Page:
This study explores the recently described phenomenon of Maladaptive Daydreaming (MD) and attempts to enhance the understanding of its features. It documents the experiences of 340 self-identified maladaptive daydreamers who spend excessive amounts of time engaged in mental fantasy worlds, in comparison to 107 controls. Our sample included a total of 447 individuals, aged 13-78, from 45 countries who responded to online announcements. Participants answered quantitative and qualitative questions about their daydreaming habits and completed seven questionnaires assessing mental health symptoms. Findings demonstrated that MD differs significantly from normative daydreaming in terms of quantity, content, experience, controllability, distress, and interference with life functioning. Results also demonstrated that Maladaptive Daydreamers endorsed significantly higher rates of attention deficit, obsessive compulsive and dissociation symptoms than controls. In sum, findings suggested that MD represents an under-acknowledged clinical phenomenon that causes distress, hinders life functioning and requires more scientific and clinical attention.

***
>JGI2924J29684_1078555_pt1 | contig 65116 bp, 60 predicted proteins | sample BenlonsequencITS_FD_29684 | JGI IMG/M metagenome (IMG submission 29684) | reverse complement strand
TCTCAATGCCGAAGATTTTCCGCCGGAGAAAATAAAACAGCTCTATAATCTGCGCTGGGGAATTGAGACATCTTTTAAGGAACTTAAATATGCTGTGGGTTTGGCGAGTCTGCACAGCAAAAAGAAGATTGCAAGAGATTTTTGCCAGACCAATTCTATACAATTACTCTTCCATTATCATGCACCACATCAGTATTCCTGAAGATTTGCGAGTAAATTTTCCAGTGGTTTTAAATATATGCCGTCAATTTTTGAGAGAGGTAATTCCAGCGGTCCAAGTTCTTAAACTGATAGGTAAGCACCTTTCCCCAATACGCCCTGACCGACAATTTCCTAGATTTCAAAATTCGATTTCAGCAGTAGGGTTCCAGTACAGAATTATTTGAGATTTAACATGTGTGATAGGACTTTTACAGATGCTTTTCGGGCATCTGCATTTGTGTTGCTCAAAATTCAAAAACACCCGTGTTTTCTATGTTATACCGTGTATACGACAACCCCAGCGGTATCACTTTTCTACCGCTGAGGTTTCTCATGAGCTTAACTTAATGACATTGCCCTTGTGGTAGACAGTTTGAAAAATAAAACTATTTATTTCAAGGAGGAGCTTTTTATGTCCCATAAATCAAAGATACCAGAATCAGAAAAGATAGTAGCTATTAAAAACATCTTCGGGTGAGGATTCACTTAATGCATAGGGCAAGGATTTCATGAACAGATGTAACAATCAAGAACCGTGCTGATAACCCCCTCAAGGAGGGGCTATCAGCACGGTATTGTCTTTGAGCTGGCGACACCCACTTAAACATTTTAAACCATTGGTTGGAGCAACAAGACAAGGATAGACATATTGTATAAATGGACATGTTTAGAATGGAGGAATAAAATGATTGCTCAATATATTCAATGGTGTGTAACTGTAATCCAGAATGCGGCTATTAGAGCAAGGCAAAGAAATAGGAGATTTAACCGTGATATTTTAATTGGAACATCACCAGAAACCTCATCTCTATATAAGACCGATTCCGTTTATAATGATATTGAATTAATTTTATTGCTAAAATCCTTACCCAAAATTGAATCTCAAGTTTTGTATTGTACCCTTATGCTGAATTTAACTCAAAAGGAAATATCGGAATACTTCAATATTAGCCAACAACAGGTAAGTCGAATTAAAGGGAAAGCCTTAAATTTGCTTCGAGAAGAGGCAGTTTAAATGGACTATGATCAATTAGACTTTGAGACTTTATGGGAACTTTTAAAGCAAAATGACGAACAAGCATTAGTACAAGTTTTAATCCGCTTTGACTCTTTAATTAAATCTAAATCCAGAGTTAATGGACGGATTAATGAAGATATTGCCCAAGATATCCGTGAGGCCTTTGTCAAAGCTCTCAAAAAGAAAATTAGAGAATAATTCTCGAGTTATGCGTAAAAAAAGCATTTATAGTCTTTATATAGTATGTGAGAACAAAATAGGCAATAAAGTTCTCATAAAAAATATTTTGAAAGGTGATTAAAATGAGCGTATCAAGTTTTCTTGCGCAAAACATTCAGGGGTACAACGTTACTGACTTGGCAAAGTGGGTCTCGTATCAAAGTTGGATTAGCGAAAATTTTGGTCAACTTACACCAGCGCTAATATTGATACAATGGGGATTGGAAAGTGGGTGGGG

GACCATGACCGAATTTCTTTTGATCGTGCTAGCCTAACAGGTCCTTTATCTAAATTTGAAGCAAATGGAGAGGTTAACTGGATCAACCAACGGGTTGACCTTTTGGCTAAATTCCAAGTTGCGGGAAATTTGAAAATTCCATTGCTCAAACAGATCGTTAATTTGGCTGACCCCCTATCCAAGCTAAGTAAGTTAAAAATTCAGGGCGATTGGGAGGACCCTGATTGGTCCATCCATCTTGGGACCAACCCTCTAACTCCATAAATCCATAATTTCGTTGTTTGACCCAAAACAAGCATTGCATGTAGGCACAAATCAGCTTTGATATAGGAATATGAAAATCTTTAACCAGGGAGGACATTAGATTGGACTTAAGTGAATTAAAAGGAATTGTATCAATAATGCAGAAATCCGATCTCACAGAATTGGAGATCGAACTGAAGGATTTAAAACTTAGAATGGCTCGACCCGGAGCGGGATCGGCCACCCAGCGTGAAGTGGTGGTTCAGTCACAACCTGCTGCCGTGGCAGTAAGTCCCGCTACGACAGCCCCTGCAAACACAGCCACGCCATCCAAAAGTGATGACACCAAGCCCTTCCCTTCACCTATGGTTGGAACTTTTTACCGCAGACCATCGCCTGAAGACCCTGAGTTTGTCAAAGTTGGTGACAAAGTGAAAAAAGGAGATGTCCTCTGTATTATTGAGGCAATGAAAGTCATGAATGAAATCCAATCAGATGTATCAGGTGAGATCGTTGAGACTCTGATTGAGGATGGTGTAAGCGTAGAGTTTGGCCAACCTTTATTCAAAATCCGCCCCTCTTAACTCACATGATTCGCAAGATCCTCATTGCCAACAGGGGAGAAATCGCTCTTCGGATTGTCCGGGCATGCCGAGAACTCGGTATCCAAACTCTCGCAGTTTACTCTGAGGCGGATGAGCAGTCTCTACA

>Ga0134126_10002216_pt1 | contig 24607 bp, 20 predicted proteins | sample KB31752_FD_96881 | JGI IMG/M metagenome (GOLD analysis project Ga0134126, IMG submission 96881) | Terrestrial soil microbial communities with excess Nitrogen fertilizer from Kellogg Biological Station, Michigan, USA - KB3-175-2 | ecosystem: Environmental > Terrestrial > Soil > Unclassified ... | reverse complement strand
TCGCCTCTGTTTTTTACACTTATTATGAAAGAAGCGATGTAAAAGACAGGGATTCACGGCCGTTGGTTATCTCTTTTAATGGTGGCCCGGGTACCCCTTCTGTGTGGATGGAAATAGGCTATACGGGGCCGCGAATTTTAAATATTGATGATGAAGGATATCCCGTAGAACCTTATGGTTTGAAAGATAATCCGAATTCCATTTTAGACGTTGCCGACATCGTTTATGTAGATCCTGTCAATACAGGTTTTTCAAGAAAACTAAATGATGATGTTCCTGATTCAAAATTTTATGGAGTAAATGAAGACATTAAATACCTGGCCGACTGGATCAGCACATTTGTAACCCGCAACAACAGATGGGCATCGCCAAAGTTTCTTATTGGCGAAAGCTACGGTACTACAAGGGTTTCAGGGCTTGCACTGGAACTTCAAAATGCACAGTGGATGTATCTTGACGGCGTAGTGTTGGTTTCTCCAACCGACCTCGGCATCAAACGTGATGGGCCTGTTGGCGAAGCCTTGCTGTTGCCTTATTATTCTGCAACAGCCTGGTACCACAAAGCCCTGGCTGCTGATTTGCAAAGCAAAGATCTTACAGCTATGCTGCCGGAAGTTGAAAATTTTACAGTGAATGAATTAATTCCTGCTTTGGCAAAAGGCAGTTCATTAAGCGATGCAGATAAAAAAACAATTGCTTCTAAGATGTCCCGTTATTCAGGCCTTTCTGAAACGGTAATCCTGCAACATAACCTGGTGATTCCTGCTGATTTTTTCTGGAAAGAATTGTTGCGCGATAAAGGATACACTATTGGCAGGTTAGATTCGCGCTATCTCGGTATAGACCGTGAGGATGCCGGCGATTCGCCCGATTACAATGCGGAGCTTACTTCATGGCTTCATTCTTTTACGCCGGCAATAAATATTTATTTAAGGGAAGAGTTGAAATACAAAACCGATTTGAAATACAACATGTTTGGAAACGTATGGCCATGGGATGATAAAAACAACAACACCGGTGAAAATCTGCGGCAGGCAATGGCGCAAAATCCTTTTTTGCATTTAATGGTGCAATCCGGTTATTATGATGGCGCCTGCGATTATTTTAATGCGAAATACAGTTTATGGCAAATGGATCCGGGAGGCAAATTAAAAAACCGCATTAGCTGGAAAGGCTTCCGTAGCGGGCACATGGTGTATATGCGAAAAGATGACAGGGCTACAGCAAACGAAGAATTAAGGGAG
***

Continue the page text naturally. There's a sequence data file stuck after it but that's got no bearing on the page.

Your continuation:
Bibliographical notePublisher Copyright:
© 2016 Elsevier Inc.
- Compulsive fantasy
- Fantasy prone person
- Kinesthetic activity
- Maladaptive daydreaming
- Stereotypic movement
- Visual cognition
ASJC Scopus subject areas
- Experimental and Cognitive Psychology
- Developmental and Educational Psychology